The Keystone Pipeline System is an oil pipeline system in Canada and the United States, commissioned in 2010. It runs from the Western Canadian Sedimentary Basin in Alberta to refineries in Illinois and Texas, and also to oil tank farms and an oil pipeline distribution center in Cushing, Oklahoma. The pipeline came to a greater prominence of attention when a planned fourth phase, Keystone XL, attracting growing environmental protest, became a symbol of the battle over climate change and fossil fuels, and in 2015 was rejected by United States President Barack Obama.
Three phases of the project are in operation. They are:
- The Keystone Pipeline (Phase I), delivering oil from Hardisty, Alberta, over 3,456 kilometres (2,147 mi) to the junction at Steele City, Nebraska, and on to Wood River Refinery in Roxana, Illinois, and Patoka Oil Terminal Hub (tank farm) north of Patoka, Illinois, completed in June 2010.
- The Keystone-Cushing extension (Phase II), running 468 kilometres (291 mi) from Steele City to storage and distribution facilities (tank farm) at Cushing, Oklahoma, completed in February 2011.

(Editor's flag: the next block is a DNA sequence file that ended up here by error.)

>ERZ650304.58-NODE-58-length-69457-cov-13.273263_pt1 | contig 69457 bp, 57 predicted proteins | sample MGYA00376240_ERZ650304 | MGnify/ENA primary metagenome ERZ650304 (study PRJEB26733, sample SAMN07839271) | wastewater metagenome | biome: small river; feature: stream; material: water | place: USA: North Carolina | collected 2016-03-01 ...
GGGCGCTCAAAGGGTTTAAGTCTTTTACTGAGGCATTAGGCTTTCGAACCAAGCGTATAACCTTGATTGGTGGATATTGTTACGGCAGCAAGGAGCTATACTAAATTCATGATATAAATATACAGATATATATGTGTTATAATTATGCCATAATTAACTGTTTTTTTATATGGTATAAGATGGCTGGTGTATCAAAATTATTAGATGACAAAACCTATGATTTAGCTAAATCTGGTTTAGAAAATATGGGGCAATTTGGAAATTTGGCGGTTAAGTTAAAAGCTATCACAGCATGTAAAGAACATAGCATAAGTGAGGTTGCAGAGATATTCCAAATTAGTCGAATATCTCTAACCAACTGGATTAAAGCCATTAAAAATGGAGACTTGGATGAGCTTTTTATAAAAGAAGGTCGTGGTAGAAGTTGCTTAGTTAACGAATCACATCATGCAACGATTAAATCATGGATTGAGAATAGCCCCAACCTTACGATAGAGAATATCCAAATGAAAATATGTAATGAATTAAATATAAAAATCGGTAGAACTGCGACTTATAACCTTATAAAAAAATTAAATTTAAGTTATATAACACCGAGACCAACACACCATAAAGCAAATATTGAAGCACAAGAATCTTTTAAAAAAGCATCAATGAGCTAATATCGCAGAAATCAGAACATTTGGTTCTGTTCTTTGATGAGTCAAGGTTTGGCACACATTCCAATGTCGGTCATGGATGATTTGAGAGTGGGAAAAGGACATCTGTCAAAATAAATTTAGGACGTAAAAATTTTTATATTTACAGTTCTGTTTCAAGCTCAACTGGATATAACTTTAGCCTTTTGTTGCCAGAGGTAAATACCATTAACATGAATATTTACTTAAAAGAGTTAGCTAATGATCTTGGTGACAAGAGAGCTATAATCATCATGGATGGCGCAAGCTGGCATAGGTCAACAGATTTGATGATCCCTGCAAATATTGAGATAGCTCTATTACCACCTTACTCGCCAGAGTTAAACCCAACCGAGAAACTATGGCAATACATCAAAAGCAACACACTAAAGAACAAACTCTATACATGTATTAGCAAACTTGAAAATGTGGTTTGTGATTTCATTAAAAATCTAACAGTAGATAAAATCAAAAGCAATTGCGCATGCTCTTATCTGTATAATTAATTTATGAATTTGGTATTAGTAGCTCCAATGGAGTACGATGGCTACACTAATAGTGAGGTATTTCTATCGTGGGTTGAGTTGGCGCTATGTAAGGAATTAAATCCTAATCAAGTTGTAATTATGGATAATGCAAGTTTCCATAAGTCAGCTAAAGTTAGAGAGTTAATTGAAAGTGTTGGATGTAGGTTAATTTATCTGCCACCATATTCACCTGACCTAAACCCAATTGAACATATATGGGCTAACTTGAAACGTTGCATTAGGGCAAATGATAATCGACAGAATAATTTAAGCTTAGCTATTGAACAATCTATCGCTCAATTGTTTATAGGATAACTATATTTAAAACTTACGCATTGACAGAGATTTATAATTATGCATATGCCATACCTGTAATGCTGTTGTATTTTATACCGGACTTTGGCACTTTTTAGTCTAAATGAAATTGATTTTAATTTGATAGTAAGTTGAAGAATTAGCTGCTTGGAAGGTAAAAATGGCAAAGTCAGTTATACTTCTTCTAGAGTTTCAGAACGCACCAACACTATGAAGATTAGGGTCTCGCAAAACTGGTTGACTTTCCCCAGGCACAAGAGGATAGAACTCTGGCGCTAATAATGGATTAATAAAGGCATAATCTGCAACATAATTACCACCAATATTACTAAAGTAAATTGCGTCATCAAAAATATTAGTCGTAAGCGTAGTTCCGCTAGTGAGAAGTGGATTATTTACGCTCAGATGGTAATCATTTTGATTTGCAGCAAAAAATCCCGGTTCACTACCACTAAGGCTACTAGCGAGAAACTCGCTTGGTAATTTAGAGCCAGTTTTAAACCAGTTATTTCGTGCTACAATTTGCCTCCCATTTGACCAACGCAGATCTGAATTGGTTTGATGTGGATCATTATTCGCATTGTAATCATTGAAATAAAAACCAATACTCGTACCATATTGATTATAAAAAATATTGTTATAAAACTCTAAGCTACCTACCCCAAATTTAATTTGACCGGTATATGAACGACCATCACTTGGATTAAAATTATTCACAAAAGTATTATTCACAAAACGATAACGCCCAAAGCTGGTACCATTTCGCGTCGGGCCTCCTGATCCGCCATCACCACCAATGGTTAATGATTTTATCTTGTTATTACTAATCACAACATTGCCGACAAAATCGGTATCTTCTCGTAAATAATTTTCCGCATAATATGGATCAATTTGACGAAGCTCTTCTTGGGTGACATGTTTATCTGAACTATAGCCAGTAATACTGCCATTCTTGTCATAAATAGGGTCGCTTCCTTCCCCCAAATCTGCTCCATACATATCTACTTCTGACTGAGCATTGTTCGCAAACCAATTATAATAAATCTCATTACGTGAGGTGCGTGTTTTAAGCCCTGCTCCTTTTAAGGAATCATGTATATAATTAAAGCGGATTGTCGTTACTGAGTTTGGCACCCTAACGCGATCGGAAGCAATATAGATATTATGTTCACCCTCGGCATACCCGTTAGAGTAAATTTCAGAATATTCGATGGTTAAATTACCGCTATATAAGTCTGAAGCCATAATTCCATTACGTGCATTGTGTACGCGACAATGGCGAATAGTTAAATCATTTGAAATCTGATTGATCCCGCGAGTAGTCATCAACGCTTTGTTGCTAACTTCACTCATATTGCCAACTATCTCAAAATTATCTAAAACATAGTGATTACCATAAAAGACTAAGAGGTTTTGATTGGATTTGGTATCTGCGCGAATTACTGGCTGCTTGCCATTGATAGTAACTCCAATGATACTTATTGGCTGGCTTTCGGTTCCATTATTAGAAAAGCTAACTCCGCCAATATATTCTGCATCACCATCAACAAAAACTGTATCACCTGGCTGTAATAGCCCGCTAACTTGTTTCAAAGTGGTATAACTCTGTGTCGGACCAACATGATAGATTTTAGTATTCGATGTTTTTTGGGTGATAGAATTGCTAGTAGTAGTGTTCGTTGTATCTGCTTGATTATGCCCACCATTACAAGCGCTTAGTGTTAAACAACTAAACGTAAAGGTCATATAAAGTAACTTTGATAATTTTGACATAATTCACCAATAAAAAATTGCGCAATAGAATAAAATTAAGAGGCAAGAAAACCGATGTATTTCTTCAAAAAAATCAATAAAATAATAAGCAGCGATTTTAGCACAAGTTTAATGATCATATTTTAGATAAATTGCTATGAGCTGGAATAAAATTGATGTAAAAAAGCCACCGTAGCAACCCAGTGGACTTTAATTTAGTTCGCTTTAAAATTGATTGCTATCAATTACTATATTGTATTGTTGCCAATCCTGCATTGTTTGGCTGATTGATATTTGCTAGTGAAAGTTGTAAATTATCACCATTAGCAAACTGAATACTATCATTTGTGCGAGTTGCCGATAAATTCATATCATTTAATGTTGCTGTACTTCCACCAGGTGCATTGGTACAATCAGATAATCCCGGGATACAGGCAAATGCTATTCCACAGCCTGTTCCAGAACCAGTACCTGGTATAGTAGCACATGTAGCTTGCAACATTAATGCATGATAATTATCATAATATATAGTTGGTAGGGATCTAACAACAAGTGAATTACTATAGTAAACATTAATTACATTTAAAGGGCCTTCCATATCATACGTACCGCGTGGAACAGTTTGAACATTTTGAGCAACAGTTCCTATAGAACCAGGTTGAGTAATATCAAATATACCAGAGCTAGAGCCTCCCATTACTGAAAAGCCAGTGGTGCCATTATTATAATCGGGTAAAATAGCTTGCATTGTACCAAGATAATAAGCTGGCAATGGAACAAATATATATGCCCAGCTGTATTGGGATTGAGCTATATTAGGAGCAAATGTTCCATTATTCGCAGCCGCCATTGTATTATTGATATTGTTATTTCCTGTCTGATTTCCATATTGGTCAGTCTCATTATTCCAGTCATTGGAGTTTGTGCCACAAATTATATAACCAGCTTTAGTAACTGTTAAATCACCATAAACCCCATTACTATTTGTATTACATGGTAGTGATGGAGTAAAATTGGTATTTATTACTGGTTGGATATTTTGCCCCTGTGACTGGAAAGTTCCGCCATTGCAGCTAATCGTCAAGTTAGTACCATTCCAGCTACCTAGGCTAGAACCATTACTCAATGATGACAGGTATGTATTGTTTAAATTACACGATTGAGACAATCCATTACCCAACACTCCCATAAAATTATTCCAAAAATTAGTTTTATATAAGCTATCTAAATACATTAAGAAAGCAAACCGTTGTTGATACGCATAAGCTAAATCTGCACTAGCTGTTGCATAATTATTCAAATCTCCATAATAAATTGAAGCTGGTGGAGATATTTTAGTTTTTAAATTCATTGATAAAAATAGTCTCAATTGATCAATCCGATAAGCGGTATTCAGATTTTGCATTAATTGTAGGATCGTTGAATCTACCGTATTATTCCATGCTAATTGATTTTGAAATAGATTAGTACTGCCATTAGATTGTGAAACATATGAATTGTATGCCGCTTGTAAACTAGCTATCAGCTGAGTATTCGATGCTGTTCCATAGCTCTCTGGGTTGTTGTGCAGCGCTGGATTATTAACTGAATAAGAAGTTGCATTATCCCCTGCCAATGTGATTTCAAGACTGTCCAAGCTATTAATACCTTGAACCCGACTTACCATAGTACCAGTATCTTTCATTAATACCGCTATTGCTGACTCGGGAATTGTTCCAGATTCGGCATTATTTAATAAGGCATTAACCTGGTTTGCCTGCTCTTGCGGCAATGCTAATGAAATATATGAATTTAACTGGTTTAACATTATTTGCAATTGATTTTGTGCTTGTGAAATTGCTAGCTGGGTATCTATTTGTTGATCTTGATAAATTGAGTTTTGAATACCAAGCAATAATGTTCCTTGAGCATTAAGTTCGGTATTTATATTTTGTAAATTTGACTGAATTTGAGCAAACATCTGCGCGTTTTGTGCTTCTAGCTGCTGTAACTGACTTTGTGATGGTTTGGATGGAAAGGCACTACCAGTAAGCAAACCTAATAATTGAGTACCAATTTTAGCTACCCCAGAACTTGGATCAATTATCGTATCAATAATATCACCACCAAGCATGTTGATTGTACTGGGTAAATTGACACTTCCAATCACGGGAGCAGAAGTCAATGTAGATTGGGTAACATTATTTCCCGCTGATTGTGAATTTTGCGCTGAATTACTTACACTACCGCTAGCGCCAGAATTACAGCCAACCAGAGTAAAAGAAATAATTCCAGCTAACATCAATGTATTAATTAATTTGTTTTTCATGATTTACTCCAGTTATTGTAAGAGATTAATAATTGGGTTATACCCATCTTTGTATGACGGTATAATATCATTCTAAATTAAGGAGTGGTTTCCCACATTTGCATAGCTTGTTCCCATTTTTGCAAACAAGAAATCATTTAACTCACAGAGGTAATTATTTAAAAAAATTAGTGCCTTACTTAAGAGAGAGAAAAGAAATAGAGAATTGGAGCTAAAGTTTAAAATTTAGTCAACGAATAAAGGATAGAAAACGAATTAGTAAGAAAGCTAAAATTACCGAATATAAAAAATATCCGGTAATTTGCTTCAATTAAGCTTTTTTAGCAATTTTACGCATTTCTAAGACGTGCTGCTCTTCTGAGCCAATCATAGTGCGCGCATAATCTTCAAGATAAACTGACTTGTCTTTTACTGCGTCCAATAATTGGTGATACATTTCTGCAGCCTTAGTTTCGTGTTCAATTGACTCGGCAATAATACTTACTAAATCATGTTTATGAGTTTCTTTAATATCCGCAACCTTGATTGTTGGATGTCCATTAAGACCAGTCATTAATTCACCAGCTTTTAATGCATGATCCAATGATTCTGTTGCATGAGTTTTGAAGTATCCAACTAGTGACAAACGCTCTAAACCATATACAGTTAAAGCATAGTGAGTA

- The Gulf Coast Extension (Phase III), running 784 kilometres (487 mi) from Cushing to refineries at Port Arthur, Texas was completed in January 2014, and a lateral pipeline to refineries at Houston, Texas and a terminal will be completed mid-2016, going online the following year.
The proposed Keystone XL Pipeline (Phase IV) would have essentially duplicated the Phase I pipeline between Hardisty, Alberta, and Steele City, Nebraska, with a shorter route and a larger-diameter pipe. It would run through Baker, Montana, where American-produced light crude oil from the Williston Basin (Bakken formation) of Montana and North Dakota would be added to the Keystone’s current throughput of synthetic crude oil (syncrude) and diluted bitumen (dilbit) from the oil sands of Canada. However, after more than six years of review, President Barack Obama announced on November 6, 2015, his administration’s rejection of the fourth phase. The President-elect of the United States, Donald Trump, has stated that he would “absolutely approve it, 100 percent.”
The first two phases have the capacity to deliver up to 590,000 barrels per day (94,000 m3/d) of oil into the Mid-West refineries. Phase III has capacity to deliver up to 700,000 barrels per day (110,000 m3/d) to the Texas refineries. By comparison, U.S. oil production averaged 9,400,000 barrels per day (1,490,000 m3/d) in first-half 2015, with gross exports of 500,000 barrels per day (79,000 m3/d) through July 2015.
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